Welsh students, represented by the National Union of Students in Wales, believe that they have overpaid loan repayments due to the pay-as-you-earn system in place to collect the debt. In some cases they have even started paying them back before they earn enough.
Ben Gray, president of the Welsh NUS, in a BBC interview said: “What we are seeing is a catalogue to bad administration.”
The government claims £600m a year from tuition fees that were originally introduced in 1998 but this has been subject to much amendment in the past 10 years. Students feel that having to pay loans directly to the Student Loans Company discourages people to take out private loans that are harder to arrange.
The Student Loans company claims however, that the reason for the lack of competition in the student loans market in the UK is due to the highly favourable rates of interests offered to students. They also do not have to pay their loans unless the earn over £15,000 per annum.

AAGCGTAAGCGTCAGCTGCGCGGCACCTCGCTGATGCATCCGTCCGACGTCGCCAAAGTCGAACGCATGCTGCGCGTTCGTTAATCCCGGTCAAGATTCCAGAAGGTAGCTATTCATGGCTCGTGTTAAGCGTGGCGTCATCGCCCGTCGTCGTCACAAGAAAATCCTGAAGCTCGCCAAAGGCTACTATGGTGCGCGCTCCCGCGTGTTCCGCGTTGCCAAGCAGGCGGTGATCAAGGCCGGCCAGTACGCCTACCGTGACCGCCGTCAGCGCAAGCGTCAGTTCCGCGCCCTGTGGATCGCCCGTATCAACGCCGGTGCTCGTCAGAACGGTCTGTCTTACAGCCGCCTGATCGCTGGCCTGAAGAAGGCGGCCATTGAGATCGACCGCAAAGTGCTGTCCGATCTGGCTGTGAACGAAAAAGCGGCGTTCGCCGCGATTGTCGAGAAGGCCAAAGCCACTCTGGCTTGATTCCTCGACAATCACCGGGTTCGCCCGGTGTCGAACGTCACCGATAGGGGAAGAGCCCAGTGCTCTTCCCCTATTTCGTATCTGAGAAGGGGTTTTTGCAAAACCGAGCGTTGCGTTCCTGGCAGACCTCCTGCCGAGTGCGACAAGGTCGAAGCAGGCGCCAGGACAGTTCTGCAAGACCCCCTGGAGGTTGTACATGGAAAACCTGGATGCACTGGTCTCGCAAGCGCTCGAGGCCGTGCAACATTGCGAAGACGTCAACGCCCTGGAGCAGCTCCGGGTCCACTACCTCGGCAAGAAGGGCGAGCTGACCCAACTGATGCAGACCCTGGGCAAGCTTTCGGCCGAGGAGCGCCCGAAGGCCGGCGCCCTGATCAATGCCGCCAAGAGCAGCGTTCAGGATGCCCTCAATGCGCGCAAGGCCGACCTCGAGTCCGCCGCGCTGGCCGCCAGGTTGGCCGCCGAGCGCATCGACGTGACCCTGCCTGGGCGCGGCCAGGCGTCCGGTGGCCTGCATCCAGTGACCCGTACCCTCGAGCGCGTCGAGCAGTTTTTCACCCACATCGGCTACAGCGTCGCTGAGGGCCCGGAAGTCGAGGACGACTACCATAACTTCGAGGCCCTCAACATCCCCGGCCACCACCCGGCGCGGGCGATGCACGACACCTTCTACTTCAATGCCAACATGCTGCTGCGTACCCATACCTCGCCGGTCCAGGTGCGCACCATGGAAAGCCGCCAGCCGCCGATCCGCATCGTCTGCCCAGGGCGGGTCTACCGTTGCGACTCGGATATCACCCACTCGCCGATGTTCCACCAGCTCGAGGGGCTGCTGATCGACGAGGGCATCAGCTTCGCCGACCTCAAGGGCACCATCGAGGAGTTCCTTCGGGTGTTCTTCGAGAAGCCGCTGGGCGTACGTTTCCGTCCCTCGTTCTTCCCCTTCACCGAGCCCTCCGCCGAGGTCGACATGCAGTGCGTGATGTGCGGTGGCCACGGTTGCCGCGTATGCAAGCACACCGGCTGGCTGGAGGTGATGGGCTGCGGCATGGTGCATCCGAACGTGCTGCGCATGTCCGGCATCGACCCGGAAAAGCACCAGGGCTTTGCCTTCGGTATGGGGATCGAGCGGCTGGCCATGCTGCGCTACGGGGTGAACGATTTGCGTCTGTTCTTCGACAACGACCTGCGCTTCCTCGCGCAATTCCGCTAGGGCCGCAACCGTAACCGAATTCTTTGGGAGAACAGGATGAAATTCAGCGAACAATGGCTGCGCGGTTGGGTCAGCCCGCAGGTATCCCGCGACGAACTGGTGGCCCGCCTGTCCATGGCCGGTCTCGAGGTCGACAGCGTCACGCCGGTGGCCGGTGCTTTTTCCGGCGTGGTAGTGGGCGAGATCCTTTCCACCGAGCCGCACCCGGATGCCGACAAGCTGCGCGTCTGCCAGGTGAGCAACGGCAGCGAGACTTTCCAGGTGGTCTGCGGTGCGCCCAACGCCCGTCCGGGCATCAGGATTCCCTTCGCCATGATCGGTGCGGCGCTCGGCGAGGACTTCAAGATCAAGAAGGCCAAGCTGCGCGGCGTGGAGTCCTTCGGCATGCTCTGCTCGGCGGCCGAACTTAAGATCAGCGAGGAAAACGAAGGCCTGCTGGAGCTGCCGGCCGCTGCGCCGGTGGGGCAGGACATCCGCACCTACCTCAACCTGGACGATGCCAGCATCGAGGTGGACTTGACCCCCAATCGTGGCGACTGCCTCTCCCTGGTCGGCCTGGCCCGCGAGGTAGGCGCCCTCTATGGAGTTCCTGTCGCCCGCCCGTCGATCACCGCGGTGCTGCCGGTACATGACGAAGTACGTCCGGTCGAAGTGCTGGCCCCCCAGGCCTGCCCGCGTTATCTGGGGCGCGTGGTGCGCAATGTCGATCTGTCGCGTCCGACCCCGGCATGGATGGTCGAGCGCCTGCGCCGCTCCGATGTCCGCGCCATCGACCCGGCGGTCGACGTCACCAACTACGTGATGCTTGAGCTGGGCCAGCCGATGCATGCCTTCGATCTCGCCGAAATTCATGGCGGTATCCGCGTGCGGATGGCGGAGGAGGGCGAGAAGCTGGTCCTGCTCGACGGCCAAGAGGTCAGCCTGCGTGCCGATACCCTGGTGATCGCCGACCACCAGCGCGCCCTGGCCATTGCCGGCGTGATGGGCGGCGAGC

The United States has a vibrant student loan market, traditionally offering highly competitive rates to woo customers. However as in any open market, these conditions are open to change and with the credit crunch lenders are pulling out of the market altogether. The US government is also less keen to subsidise loans if lenders are at a risk of going bust. This removes the safety net on repayments for students while they study.
To improve its service the Student Loans Company in Britain has already pledged to introduce an online payment account to clear up any confusion over what is owed by students.